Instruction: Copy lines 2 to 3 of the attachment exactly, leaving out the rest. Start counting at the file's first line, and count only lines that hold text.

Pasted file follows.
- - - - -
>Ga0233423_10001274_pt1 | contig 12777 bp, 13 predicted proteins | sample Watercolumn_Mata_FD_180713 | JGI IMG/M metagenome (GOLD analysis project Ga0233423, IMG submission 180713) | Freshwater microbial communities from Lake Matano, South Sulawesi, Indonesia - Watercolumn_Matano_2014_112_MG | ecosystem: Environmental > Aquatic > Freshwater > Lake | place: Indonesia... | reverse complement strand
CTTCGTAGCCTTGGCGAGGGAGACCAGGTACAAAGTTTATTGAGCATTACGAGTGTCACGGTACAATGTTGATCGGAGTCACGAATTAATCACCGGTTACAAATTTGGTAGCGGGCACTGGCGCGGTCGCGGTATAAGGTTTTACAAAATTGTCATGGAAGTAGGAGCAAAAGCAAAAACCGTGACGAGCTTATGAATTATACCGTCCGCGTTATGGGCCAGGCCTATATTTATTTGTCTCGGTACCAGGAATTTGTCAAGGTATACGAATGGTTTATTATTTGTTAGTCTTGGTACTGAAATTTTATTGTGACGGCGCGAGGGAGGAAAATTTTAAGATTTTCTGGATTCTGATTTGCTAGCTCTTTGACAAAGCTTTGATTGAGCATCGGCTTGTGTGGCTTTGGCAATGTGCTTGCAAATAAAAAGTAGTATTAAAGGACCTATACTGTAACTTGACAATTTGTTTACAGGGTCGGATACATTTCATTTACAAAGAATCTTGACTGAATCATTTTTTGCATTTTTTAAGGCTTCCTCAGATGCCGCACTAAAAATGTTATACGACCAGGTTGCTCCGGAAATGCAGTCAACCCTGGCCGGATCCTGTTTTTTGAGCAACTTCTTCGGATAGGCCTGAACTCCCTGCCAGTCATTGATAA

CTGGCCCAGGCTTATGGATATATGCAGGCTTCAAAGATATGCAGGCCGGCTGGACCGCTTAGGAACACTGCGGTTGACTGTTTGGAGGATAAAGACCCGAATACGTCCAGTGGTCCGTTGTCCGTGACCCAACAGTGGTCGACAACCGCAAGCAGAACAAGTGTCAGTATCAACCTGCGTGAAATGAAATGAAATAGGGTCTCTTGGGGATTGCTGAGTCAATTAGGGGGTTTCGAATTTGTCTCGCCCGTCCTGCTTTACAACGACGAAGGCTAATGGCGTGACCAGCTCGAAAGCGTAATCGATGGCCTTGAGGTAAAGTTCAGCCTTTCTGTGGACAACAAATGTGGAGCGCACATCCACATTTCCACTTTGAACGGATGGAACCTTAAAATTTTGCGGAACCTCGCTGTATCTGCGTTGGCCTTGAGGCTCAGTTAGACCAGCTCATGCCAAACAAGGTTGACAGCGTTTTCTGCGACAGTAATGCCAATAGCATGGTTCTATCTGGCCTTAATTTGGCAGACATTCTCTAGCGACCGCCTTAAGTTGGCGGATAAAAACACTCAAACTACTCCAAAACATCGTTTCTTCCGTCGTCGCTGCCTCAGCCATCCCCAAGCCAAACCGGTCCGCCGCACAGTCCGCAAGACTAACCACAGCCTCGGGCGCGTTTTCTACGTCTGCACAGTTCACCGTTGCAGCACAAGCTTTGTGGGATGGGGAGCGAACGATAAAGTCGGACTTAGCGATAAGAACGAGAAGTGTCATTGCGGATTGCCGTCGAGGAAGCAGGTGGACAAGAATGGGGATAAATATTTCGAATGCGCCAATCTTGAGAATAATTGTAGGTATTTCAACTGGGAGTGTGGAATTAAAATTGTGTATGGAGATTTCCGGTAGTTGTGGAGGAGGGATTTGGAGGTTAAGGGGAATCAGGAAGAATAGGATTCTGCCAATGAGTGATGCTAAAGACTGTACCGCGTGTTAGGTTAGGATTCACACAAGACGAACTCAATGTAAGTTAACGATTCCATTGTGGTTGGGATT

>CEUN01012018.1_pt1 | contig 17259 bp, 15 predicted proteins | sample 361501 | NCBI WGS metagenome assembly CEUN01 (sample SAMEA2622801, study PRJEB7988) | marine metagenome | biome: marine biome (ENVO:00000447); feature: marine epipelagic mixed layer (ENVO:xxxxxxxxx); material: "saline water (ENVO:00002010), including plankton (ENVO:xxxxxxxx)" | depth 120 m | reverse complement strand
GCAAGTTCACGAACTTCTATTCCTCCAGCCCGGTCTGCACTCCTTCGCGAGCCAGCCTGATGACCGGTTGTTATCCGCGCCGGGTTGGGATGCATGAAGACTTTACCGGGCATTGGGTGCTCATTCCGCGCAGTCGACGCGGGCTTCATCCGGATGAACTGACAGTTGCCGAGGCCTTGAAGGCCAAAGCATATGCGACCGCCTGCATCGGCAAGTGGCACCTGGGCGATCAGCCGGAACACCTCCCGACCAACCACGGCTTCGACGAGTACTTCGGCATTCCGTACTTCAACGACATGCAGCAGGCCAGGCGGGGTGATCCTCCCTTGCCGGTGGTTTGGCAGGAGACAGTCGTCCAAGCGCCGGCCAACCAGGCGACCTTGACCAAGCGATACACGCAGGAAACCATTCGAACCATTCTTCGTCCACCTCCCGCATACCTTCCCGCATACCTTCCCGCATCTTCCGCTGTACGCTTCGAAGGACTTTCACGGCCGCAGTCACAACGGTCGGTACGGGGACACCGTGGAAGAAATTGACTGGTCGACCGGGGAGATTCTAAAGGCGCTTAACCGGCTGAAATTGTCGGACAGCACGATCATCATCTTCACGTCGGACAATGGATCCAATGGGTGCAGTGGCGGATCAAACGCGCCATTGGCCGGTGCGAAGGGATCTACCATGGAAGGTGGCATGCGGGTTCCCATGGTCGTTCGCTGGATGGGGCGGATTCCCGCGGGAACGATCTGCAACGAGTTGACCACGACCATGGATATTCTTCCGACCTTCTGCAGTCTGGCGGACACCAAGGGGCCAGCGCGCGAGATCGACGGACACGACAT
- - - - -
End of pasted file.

CTTCGTAGCCTTGGCGAGGGAGACCAGGTACAAAGTTTATTGAGCATTACGAGTGTCACGGTACAATGTTGATCGGAGTCACGAATTAATCACCGGTTACAAATTTGGTAGCGGGCACTGGCGCGGTCGCGGTATAAGGTTTTACAAAATTGTCATGGAAGTAGGAGCAAAAGCAAAAACCGTGACGAGCTTATGAATTATACCGTCCGCGTTATGGGCCAGGCCTATATTTATTTGTCTCGGTACCAGGAATTTGTCAAGGTATACGAATGGTTTATTATTTGTTAGTCTTGGTACTGAAATTTTATTGTGACGGCGCGAGGGAGGAAAATTTTAAGATTTTCTGGATTCTGATTTGCTAGCTCTTTGACAAAGCTTTGATTGAGCATCGGCTTGTGTGGCTTTGGCAATGTGCTTGCAAATAAAAAGTAGTATTAAAGGACCTATACTGTAACTTGACAATTTGTTTACAGGGTCGGATACATTTCATTTACAAAGAATCTTGACTGAATCATTTTTTGCATTTTTTAAGGCTTCCTCAGATGCCGCACTAAAAATGTTATACGACCAGGTTGCTCCGGAAATGCAGTCAACCCTGGCCGGATCCTGTTTTTTGAGCAACTTCTTCGGATAGGCCTGAACTCCCTGCCAGTCATTGATAA

CTGGCCCAGGCTTATGGATATATGCAGGCTTCAAAGATATGCAGGCCGGCTGGACCGCTTAGGAACACTGCGGTTGACTGTTTGGAGGATAAAGACCCGAATACGTCCAGTGGTCCGTTGTCCGTGACCCAACAGTGGTCGACAACCGCAAGCAGAACAAGTGTCAGTATCAACCTGCGTGAAATGAAATGAAATAGGGTCTCTTGGGGATTGCTGAGTCAATTAGGGGGTTTCGAATTTGTCTCGCCCGTCCTGCTTTACAACGACGAAGGCTAATGGCGTGACCAGCTCGAAAGCGTAATCGATGGCCTTGAGGTAAAGTTCAGCCTTTCTGTGGACAACAAATGTGGAGCGCACATCCACATTTCCACTTTGAACGGATGGAACCTTAAAATTTTGCGGAACCTCGCTGTATCTGCGTTGGCCTTGAGGCTCAGTTAGACCAGCTCATGCCAAACAAGGTTGACAGCGTTTTCTGCGACAGTAATGCCAATAGCATGGTTCTATCTGGCCTTAATTTGGCAGACATTCTCTAGCGACCGCCTTAAGTTGGCGGATAAAAACACTCAAACTACTCCAAAACATCGTTTCTTCCGTCGTCGCTGCCTCAGCCATCCCCAAGCCAAACCGGTCCGCCGCACAGTCCGCAAGACTAACCACAGCCTCGGGCGCGTTTTCTACGTCTGCACAGTTCACCGTTGCAGCACAAGCTTTGTGGGATGGGGAGCGAACGATAAAGTCGGACTTAGCGATAAGAACGAGAAGTGTCATTGCGGATTGCCGTCGAGGAAGCAGGTGGACAAGAATGGGGATAAATATTTCGAATGCGCCAATCTTGAGAATAATTGTAGGTATTTCAACTGGGAGTGTGGAATTAAAATTGTGTATGGAGATTTCCGGTAGTTGTGGAGGAGGGATTTGGAGGTTAAGGGGAATCAGGAAGAATAGGATTCTGCCAATGAGTGATGCTAAAGACTGTACCGCGTGTTAGGTTAGGATTCACACAAGACGAACTCAATGTAAGTTAACGATTCCATTGTGGTTGGGATT